Letters to the Editor, Sept. 29, 2010

Dear Editor,

Hi, my name is Jaron Lewin-Berlin and I’d like to warn people about something that could get them in trouble. I had been assigned court ordered community service hours to complete by May 13th. I finished them at the Northampton Trial Court Community Service Program on time and they informed me they were faxing them in to my courthouse.

I went along with my daily life until one day in the visitors’ lot I got pulled over, handcuffed and told I had a warrant out for my arrest. I spent three hours in the University of Massachusetts police station and was booked, shipped out to Northampton and told I hadn’t completed my community service.

The community service program had forgotten to fax my information in to court.

Due to this accident, I had to deal with being arrested on campus, going back home to court to give them papers that proved I had completed my community service on time and having my name in the police log for being arrested for having an active warrant. I’ve been imprisoned, inconvenienced and embarrassed because of a mistake made by an official trial court community service program.

I learned a lesson, however. Simply because something is official and they say they are going to handle your case doesn’t mean that everything is going to go through as planned. I learned I have to take responsibility to make sure everything is taken care of properly because sometimes paperwork falls through the cracks. The clerks at the courthouse told me that this kind of thing “happens sometimes.” It is not an isolated incident. Anyone who has community service to do for any reason should double check and be 100 percent sure all their information goes to the right place. Don’t make the same mistake I did.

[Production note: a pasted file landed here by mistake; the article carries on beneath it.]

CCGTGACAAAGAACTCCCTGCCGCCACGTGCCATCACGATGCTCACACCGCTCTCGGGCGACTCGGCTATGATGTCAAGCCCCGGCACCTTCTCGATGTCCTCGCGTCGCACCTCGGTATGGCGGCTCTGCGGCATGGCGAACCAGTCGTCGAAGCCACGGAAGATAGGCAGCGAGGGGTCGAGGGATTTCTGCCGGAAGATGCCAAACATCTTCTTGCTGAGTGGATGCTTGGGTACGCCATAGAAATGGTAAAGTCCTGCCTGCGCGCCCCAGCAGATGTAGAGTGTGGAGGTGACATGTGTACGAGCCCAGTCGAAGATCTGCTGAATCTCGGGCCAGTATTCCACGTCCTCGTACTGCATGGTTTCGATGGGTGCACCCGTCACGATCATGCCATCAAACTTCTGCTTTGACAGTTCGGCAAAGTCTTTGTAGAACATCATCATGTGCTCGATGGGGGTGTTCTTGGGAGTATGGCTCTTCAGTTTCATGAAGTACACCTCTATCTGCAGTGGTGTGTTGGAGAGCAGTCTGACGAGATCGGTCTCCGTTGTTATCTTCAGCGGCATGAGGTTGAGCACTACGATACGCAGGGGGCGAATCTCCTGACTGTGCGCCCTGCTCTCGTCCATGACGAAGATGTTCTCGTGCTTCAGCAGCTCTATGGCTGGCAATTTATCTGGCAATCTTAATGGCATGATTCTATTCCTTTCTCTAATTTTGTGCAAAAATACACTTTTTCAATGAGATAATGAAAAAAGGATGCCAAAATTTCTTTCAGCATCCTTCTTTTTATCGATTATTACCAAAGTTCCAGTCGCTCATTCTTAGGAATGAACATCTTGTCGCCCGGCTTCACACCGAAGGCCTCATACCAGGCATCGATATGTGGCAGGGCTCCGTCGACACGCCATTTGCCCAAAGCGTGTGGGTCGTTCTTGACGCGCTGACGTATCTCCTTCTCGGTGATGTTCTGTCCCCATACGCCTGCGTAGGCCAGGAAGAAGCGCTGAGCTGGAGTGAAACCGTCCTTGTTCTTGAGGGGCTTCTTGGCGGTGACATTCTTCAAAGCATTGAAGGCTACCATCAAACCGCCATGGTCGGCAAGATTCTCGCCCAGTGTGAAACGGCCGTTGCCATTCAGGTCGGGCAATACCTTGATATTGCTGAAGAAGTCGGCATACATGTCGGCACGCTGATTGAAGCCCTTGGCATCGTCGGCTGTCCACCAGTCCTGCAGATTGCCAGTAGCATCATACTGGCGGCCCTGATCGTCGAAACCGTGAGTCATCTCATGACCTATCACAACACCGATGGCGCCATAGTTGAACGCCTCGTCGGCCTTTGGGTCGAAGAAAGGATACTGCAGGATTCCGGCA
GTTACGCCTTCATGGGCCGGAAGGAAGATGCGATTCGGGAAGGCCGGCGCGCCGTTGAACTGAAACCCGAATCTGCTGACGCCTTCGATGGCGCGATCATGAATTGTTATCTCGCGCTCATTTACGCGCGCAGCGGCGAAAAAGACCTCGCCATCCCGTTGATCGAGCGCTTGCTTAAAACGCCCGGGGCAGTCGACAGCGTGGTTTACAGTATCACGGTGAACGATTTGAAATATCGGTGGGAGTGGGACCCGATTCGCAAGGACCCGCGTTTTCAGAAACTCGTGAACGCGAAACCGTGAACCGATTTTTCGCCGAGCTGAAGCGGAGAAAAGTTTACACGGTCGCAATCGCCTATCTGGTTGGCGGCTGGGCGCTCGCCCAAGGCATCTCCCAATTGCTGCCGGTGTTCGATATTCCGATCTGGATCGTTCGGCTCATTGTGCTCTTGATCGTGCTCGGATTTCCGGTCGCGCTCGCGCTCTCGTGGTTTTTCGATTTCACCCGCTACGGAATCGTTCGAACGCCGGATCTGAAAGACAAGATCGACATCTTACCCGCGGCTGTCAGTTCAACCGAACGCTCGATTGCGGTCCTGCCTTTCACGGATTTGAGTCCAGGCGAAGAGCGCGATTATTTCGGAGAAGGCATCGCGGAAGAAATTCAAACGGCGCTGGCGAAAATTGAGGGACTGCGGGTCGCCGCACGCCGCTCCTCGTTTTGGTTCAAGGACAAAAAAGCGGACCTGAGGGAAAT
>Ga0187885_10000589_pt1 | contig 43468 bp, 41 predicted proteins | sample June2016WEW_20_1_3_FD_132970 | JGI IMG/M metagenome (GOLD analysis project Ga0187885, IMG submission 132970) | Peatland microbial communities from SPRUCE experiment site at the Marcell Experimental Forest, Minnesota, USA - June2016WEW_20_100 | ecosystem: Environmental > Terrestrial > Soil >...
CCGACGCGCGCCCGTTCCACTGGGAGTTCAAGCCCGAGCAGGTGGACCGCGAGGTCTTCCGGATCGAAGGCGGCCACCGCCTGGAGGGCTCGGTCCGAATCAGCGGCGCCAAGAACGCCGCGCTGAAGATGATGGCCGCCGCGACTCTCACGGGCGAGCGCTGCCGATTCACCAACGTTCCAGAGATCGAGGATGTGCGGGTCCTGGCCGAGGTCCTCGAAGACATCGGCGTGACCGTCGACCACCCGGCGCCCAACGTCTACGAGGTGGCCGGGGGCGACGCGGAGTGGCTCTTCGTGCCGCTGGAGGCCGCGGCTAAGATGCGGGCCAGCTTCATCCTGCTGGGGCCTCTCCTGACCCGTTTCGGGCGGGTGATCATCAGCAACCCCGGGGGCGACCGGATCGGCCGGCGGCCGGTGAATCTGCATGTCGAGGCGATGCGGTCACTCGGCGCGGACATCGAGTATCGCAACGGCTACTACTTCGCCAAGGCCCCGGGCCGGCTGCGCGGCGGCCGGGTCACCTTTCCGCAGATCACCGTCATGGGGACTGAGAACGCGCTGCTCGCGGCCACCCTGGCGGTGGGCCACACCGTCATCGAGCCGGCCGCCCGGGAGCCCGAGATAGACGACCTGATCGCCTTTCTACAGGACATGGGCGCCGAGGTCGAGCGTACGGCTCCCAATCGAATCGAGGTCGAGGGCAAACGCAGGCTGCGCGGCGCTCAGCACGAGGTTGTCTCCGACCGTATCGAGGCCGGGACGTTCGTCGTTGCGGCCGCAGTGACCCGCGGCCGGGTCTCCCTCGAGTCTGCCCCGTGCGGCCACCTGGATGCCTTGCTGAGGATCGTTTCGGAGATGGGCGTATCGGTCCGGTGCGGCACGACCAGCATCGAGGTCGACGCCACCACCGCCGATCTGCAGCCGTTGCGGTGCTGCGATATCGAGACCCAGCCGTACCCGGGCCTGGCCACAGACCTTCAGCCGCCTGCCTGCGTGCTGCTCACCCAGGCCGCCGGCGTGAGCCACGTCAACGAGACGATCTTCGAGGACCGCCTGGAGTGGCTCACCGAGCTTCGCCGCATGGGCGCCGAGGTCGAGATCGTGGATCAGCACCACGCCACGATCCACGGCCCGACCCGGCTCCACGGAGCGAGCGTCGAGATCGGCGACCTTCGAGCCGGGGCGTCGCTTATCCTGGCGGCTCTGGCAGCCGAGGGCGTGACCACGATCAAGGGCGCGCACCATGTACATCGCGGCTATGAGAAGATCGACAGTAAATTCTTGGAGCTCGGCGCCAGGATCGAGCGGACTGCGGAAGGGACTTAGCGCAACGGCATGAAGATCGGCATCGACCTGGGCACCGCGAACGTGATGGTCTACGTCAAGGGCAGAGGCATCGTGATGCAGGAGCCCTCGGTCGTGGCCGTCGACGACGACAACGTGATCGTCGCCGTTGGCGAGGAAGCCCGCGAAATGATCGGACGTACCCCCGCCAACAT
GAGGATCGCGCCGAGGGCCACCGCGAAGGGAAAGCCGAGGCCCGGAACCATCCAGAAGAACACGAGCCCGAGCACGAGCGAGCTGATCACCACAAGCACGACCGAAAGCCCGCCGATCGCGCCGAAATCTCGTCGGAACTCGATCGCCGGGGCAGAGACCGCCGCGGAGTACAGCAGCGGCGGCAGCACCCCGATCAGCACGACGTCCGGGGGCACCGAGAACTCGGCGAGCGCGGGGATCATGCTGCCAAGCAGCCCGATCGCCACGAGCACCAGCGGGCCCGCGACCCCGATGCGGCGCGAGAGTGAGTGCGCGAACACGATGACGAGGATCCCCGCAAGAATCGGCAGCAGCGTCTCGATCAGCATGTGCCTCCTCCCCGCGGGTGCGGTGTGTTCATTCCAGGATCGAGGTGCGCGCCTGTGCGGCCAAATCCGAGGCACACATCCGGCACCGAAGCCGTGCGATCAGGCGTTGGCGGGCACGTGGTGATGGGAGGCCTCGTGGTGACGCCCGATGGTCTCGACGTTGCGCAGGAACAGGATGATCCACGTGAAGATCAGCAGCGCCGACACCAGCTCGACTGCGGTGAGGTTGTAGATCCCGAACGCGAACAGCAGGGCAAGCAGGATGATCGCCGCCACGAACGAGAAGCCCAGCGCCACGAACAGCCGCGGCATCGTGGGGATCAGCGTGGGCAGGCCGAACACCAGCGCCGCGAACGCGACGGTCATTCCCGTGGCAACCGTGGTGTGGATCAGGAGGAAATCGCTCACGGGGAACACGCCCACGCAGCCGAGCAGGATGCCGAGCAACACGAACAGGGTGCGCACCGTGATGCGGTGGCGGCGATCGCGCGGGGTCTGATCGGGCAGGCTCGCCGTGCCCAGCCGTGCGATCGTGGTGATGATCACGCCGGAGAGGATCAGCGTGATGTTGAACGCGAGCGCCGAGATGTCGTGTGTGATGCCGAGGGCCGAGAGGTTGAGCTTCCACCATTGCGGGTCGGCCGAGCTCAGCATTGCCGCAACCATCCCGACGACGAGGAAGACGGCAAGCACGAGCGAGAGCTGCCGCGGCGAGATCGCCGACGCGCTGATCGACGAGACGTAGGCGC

Jaron Lewin-Berlin
UMass Student


Dear Editor,

At the 1989 Commencement, I was one of the Faculty Marshalls directing seating on the field in the stadium. My role was to help seat the faculty, with the Distinguished Teaching Awardees to occupy the front row of that section. They were to stand and be honored when called on by the chancellor later in the ceremony.

Who is this young looking guy in cap and gown about to take a seat there? I asked myself. He is obviously in the wrong place. Probably a graduating senior, I decided. He looked so young. I addressed him. “These seats,” I said, as authoritatively as I could, “are reserved for Distinguished Teaching Recipients.”

He replied, somewhat sheepishly I thought, “I’m one of them.”

It was George N. Parks, all of 36 years old at the time and even more surprising, only 24 years of age when he took over the Band in 1977. 24-years-old. I apologized for my error. He looked so young, and in my memory of him, still does. He looked so young.

Vincent Cleary,
Professor Emeritus,